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Disco music used as vehicle for peace

A EurasiaNet Photo Story: Text by Paul Rimple, Photos by Alexander Klimchuk

An October 13 disco concert by a band headed by a former member of the 1970s pop sensation Boney M has become the latest strategy in Tbilisi’s efforts to woo breakaway South Ossetia back into its fold.


With an armed soldier standing overhead and Georgian President Mikheil Saakashvili grooving to the beat with fans below, Marcia Barrett, an original member of Boney M, performed hits ranging from "Daddy Cool" to "Rasputin" in front of an audience of hundreds in Tamarasheni, a Georgian-controlled village a few kilometers from the capital of breakaway South Ossetia,

 

Organized by the anti-separatist movement Kokoity Fandarast (Kokoity Farewell), Boney M, long a favorite band in the former Soviet Union, was chosen by Fandarast leader Vladimir Sanakoyev to be a "peace emissary" to the people of South Ossetia. The Georgian government picked up the undisclosed cost for the performance. "This is [a] disco approach to conflict resolution," President Saakashvili told a BBC reporter under the din of the all-time favorite, "Sunny."

Vladimir Sanakoyev elaborated on that theme: "In a conflict zone, people want to hear music, sing songs and dance. [Music] is a peace process method which promotes stabilization," he commented. "Boney M’s music – not just the words, but the beat and rhythm - have a Caucasus temperament," he added.

Whether the South Ossetia conflict zone had actually been serenaded by the "official" Boney M is disputable, however. The rights to the name are being contested in court by former group members.

The detail, however, was meaningless to fans who drove in caravans or hiked over a rough mountain bypass road, lined with armed soldiers, to attend the free concert. An occasionally gyrating Tbilisi Mayor Gigi Ugulava and a ramrod-straight Dmitri Sanakoyev, head of the Georgian-controlled South Ossetian district, were also on hand.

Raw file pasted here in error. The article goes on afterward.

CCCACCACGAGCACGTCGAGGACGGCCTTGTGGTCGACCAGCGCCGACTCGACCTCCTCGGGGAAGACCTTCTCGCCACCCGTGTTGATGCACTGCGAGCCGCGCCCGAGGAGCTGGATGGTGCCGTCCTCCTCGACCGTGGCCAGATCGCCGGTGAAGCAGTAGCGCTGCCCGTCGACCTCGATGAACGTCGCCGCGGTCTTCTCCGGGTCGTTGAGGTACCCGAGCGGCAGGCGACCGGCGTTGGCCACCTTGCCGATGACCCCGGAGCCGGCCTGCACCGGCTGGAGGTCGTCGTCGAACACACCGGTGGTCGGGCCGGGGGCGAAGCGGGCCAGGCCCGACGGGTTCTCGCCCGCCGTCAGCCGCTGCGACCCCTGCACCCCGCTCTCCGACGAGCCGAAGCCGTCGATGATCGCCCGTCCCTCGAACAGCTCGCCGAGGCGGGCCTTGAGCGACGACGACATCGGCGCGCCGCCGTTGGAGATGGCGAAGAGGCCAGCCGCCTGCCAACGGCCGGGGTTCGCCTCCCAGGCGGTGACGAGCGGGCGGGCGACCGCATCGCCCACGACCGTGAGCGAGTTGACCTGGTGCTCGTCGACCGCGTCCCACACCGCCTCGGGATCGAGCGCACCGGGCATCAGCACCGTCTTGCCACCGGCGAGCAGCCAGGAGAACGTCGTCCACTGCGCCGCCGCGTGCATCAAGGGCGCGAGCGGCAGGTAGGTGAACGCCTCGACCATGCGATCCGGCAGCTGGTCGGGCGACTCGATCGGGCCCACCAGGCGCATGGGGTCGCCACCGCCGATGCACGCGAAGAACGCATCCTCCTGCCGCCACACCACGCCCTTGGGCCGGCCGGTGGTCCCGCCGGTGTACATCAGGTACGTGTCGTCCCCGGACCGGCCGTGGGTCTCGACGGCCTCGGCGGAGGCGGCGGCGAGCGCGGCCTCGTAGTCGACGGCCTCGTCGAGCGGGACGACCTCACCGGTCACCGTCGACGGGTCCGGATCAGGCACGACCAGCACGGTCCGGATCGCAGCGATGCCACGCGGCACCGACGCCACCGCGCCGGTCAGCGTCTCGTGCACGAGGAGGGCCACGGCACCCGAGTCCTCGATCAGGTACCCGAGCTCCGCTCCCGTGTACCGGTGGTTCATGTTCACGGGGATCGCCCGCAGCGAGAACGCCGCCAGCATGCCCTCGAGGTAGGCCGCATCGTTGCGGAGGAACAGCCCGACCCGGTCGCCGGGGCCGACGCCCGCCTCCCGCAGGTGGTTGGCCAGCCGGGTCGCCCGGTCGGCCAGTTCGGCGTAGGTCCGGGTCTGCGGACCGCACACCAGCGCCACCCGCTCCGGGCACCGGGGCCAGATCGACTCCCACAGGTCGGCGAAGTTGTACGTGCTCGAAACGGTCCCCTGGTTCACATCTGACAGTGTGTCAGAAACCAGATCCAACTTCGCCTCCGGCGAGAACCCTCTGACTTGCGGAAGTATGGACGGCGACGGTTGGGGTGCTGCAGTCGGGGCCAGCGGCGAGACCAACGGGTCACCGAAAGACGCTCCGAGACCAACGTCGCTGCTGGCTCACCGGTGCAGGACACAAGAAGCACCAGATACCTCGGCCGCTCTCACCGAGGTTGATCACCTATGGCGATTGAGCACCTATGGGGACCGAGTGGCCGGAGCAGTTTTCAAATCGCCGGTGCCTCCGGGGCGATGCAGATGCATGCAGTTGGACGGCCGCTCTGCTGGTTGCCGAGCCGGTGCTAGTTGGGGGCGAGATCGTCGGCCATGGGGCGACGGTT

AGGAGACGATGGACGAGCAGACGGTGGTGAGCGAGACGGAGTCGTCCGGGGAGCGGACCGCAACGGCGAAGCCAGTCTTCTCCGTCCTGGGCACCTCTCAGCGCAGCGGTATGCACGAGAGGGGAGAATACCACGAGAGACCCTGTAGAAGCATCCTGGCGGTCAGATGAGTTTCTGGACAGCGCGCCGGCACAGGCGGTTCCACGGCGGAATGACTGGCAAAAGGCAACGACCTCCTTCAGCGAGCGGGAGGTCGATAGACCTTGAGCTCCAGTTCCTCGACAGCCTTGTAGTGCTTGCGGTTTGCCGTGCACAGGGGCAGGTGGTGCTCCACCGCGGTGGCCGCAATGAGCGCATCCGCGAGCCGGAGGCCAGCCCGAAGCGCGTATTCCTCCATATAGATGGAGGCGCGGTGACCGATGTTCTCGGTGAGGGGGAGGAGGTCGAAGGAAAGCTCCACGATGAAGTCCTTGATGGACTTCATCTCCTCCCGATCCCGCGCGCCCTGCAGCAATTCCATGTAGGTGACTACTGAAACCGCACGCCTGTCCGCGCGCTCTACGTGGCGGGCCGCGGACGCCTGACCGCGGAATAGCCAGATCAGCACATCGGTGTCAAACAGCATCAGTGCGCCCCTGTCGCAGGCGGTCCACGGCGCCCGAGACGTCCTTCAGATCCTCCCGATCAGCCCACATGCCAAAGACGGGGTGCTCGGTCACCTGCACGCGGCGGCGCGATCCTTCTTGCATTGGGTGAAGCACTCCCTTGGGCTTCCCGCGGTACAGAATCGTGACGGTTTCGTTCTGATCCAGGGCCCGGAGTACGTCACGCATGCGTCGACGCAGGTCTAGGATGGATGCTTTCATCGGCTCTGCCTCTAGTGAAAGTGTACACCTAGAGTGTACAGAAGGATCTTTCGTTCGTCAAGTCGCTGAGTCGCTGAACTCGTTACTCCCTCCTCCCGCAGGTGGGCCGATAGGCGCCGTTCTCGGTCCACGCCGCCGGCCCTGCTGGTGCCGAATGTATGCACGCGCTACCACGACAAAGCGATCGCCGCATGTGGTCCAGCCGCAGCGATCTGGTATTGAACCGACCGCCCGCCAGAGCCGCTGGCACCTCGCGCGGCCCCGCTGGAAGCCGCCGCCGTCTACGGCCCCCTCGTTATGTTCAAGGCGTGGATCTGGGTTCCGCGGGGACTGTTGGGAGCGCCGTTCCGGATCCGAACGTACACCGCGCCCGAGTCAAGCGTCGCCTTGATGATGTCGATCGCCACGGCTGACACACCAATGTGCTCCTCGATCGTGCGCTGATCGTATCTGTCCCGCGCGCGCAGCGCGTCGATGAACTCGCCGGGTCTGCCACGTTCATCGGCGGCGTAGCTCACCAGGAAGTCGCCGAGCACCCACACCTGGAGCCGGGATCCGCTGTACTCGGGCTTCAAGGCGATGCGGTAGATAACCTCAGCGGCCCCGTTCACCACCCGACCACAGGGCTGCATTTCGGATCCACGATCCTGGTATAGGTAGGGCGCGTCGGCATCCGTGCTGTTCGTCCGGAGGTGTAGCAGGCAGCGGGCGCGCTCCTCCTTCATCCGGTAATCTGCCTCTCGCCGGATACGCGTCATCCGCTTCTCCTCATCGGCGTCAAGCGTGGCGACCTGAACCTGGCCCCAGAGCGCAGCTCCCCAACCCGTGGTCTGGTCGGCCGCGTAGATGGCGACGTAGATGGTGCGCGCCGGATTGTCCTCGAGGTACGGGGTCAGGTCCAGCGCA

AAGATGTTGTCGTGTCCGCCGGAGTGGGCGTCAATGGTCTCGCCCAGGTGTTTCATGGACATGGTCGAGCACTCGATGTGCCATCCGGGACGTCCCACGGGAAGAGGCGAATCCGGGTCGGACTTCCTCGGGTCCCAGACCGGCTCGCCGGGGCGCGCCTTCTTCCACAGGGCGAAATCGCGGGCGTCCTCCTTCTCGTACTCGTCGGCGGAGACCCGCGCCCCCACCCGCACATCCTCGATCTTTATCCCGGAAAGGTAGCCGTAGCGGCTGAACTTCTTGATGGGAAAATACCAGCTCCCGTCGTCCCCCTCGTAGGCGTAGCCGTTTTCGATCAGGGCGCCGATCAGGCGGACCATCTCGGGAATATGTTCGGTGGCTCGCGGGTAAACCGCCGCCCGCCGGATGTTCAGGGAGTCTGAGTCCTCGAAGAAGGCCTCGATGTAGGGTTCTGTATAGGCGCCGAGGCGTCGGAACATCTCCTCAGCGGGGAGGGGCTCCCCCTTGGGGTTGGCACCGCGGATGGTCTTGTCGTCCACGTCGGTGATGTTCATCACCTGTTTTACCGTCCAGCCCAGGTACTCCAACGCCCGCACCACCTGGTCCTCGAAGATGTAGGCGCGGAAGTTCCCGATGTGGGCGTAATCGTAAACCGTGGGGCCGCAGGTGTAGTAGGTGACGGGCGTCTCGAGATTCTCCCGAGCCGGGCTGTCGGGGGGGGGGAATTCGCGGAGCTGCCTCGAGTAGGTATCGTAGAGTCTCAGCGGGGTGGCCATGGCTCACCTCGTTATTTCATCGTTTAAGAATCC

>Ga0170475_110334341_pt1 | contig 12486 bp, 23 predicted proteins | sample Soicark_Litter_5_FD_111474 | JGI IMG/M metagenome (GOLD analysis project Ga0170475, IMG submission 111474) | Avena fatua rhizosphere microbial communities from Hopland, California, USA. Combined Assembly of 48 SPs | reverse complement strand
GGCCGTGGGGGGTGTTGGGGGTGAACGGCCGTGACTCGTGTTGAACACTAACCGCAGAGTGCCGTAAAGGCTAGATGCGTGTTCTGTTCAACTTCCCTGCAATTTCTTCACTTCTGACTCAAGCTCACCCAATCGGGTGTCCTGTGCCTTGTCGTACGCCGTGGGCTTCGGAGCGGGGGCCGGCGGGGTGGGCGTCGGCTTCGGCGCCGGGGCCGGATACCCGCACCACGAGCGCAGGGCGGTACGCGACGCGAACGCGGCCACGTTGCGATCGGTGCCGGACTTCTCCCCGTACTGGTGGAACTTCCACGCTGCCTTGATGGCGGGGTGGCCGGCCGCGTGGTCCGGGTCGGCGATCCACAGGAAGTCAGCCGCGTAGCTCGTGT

The original Boney M visited the Soviet Union in 1978; memories, apparently, still linger on. "Boney M in Tamarasheni," commented Malkhas, a man in his 30s from the nearby Georgian town of Gori. "I don’t believe it." [For additional information click here]

The concert falls on the heels of an economic development campaign, which kicked off last winter as a strategy to persuade residents in Ossetian-controlled territory to accept a Tbilisi-backed peace deal. [For background see the Eurasia Insight archive]. So far, Tamarasheni, just a few kilometers from breakaway South Ossetia’s capital of Tskhinvali, has a newly paved main road, modern electronics superstore, cinema/entertainment complex, and soccer field, in addition to a hotel, gas station and swimming pool under construction. Live music is the latest addition to the campaign.

Kokoity Fandarast has also enlisted Georgian singers and musicians to boost the popularity of their drive to oust the separatist de facto president, Eduard Kokoity. An October 3 concert in Kakheti, a region in eastern Georgia, initiated the campaign, with performances moving steadily closer to Tskhinvali. The Saturday concert featuring the de facto Boney M group marked the finale.

Tamriko Khizanishvili, de facto culture minister of Georgian-controlled South Ossetia, states that more concerts are planned for the future, putting the relatively modest turnout for the Tamarasheni gig down to difficulties traveling over the gravel mountain pass that skirts Ossetian-controlled territory.

Group members, however, seemed unconcerned that they were playing in a village still occasionally hit by sniper fire despite a long-standing cease-fire agreement. "I fought cancer twice and won. I’m never scared," Barrett responded at an earlier press conference.

Back-up singer Marcus James avows he doesn’t think of danger in South Ossetia because the concept is negative. "The main thing is to have fun and forget about the negative. Our best weapon is peace," he affirmed.

 

Editor’s Note: Paul Rimple is a freelance writer based in Tbilisi. Alexander Klimchuk is a freelance photojournalist also based in Tbilisi.

 

 

http://www.eurasianet.org/departments/insight/articles/eav101507aa.shtml 

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